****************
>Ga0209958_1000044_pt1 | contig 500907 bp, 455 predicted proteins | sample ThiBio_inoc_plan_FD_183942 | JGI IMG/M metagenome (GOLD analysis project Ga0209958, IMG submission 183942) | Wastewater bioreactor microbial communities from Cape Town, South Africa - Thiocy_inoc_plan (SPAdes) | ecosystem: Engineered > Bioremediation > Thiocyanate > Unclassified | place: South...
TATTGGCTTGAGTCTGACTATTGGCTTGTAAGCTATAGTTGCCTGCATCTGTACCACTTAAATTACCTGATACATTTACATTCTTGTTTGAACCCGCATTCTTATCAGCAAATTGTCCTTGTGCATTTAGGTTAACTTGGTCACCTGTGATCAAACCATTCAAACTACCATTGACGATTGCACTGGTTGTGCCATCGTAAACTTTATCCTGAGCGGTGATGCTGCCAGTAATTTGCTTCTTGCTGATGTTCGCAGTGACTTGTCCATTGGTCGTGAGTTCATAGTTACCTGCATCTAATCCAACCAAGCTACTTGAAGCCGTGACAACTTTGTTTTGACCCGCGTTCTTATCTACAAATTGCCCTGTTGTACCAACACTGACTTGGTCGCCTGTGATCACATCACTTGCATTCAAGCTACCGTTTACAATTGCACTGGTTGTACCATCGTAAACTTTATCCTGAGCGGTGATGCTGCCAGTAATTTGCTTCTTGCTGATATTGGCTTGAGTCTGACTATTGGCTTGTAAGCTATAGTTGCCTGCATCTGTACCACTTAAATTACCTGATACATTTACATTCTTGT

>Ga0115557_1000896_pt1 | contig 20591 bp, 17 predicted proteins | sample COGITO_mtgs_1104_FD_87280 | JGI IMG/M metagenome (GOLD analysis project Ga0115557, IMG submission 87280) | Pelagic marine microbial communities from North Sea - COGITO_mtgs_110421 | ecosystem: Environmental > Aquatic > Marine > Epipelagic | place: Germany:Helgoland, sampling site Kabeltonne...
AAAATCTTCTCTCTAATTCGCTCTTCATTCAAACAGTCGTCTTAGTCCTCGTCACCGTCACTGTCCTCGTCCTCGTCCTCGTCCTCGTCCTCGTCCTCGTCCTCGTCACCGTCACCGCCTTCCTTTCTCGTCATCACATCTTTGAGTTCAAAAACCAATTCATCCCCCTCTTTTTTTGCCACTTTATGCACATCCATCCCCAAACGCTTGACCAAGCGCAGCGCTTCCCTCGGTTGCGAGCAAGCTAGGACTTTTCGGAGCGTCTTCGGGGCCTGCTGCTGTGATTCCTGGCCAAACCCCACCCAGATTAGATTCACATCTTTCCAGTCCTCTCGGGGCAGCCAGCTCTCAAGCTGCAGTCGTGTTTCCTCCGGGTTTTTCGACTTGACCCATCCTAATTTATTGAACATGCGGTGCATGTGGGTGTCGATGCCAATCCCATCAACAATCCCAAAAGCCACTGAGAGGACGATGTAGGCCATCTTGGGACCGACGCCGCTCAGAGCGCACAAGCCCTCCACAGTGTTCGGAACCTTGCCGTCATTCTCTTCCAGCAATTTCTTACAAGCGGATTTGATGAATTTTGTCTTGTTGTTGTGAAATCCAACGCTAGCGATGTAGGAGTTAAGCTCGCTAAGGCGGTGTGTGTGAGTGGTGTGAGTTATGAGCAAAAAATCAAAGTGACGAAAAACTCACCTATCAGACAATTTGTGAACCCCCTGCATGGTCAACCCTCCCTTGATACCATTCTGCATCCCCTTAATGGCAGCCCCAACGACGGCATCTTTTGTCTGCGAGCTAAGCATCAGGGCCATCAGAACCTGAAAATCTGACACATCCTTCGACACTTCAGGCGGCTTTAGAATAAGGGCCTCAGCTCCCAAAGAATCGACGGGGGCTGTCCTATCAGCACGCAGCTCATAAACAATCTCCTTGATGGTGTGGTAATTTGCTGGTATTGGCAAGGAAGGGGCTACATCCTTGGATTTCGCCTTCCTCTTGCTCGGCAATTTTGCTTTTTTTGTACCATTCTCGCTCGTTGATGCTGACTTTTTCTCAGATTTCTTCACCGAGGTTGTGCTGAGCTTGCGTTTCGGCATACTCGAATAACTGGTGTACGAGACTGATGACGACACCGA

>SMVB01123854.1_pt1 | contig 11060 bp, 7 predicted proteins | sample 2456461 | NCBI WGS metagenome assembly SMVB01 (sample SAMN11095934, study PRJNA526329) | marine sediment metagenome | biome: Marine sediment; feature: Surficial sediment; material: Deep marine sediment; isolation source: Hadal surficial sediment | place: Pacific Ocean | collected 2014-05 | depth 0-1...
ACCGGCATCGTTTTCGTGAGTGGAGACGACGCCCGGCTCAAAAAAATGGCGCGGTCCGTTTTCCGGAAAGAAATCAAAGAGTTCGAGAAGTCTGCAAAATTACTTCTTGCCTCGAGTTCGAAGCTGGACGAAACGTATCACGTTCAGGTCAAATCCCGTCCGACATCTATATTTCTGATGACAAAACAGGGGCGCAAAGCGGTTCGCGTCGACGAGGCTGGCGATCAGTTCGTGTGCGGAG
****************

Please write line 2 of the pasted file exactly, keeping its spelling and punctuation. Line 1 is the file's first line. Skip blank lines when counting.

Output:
TATTGGCTTGAGTCTGACTATTGGCTTGTAAGCTATAGTTGCCTGCATCTGTACCACTTAAATTACCTGATACATTTACATTCTTGTTTGAACCCGCATTCTTATCAGCAAATTGTCCTTGTGCATTTAGGTTAACTTGGTCACCTGTGATCAAACCATTCAAACTACCATTGACGATTGCACTGGTTGTGCCATCGTAAACTTTATCCTGAGCGGTGATGCTGCCAGTAATTTGCTTCTTGCTGATGTTCGCAGTGACTTGTCCATTGGTCGTGAGTTCATAGTTACCTGCATCTAATCCAACCAAGCTACTTGAAGCCGTGACAACTTTGTTTTGACCCGCGTTCTTATCTACAAATTGCCCTGTTGTACCAACACTGACTTGGTCGCCTGTGATCACATCACTTGCATTCAAGCTACCGTTTACAATTGCACTGGTTGTACCATCGTAAACTTTATCCTGAGCGGTGATGCTGCCAGTAATTTGCTTCTTGCTGATATTGGCTTGAGTCTGACTATTGGCTTGTAAGCTATAGTTGCCTGCATCTGTACCACTTAAATTACCTGATACATTTACATTCTTGT